Amazon Job Cuts Oppo X6 Pro Phone Samsung QD-OLED TV Google Pixel 7 Deal Exercise Can Make You Happier 12 Healthy Spring Recipes Cheap Plane Tickets How to Spot a Stroke
Want CNET to notify you of price drops and the latest stories?
No, thank you

Netflix to bankroll and premiere four Adam Sandler movies

The "Happy Gilmore" and "Billy Madison" star will bypass theatres to appear online first.

Actor Adam Sandler celebrates his Kids' Choice Awards in March 2014. Kevin Winter/Getty Images

Netflix is off to make it big in Hollywood. The popular international movie and TV streaming service is bankrolling four feature films produced by and starring Adam Sandler.

Developed by Sandler's Happy Madison Productions, the four films will be solely financed by Netflix and will premiere online in the nearly 50 countries where the streaming service is live.

"When these fine people came to me with an offer to make four movies for them, I immediately said yes," offers Sandler, demonstrating the comic nuance that has made him such a star, "for one reason and one reason only... Netflix rhymes with Wet Chicks. Let the streaming begin!"

Sandler has grossed more than $3 billion globally at the box office with films like "Happy Gilmore", "Billy Madison", "The Wedding Singer", "Punch-Drunk Love", "The Waterboy", "Big Daddy" and "Grown Ups". Netflix describes him as one of the few stars with true international appeal, his films consistently ranking among the most viewed by Netflix members from Brazil to the UK.

That's Netflix's crucial advantage over traditional film studios and television channels: data. Netflix can look at what its millions of customers watch in very fine detail, spotting patterns in the things they like or dislike -- right down to seeing the exact moment when people give up on a movie or TV show. By crunching those numbers, Netflix is able to predict what will do well.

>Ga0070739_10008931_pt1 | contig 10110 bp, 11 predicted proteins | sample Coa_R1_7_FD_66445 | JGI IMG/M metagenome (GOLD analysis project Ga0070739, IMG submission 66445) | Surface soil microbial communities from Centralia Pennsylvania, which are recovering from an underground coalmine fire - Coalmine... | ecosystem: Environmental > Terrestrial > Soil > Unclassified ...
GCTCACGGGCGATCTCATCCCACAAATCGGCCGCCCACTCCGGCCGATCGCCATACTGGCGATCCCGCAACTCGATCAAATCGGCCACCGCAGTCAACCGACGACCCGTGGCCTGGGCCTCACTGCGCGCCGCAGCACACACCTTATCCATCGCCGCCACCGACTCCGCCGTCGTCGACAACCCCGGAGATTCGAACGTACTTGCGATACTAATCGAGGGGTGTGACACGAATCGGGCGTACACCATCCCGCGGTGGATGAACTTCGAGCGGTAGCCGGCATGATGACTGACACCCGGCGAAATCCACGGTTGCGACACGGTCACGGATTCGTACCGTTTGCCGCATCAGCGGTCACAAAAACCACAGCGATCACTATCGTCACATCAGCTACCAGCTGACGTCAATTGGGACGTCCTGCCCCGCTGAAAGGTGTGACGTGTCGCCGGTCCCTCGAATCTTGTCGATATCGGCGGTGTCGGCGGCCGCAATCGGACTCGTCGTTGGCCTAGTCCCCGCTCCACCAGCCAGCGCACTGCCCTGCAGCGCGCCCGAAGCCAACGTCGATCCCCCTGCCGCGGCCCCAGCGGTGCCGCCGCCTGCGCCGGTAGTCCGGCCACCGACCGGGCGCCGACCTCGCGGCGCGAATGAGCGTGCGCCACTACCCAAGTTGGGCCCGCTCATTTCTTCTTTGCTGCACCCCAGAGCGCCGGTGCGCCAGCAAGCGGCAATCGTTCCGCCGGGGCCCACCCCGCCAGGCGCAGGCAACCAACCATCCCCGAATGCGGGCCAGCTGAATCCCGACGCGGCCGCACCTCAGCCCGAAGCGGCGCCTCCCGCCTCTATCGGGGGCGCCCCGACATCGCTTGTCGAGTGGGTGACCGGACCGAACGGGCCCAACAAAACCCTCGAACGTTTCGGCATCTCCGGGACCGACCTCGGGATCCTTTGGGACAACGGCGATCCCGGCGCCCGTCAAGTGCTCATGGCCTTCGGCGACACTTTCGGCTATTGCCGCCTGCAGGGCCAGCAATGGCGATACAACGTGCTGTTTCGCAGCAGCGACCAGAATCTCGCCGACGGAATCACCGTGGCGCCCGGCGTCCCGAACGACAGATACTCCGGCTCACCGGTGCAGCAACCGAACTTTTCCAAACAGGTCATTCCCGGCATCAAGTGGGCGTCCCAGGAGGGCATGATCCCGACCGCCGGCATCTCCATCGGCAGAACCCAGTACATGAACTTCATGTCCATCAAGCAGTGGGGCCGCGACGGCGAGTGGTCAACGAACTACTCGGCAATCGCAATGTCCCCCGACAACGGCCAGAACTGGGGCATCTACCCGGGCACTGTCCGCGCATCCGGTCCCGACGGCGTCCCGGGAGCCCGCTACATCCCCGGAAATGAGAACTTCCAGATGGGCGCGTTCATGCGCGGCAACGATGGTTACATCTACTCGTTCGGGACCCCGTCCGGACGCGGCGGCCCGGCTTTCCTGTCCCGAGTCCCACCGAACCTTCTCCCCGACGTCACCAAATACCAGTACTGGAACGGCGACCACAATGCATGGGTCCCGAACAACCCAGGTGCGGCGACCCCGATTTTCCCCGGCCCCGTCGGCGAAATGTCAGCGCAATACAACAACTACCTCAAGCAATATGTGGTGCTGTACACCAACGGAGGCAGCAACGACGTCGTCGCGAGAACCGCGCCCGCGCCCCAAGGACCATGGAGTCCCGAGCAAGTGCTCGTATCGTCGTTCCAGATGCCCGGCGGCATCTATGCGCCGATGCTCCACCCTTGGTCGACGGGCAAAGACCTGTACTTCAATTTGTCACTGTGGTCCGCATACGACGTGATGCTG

In practice, that means the service can, for example, order a full series of "House of Cards" safe in the knowledge that people who like Kevin Spacey and David Fincher are likely to watch it. By contrast, Spacey has lamented that TV networks were only prepared to order a pilot episode to see if the show would work out.

Netflix has also used that data to identify demand for a sequel to Ang Lee's martial arts classic "Crouching Tiger, Hidden Dragon", which it was announced this week will premiere on the streaming service at the same time as in IMAX theatres. However, theatre chains have distanced themselves from "Crouching Tiger, Hidden Dragon: The Green Legend," which is set to premiere on 28 August, 2015.

With streaming services now backing their own movies, the fight between rivals including Netflix, Amazon and Hulu is intensifying after each has backed a number of original series.

Other forthcoming Netflix projects include comedy specials from Chelsea Peretti, Bill Burr, and Bill Cosby. Netflix is also financing four series based on Marvel comics characters Daredevil, Iron Fist, Jessica Jones and Luke Cage. The services's most ambitious project to date, the four shows will culminate in a crossover mini-series.

Meanwhile Sandler will next be seen in theatres in " Men, Women and Children", Jason Reitman's examination of the role of technology in contemporary relationships. Also starring Jennifer Garner and Emma Thompson, the film integrates digital communication into the story by flashing up emails, instant messages and Web pages on the screen.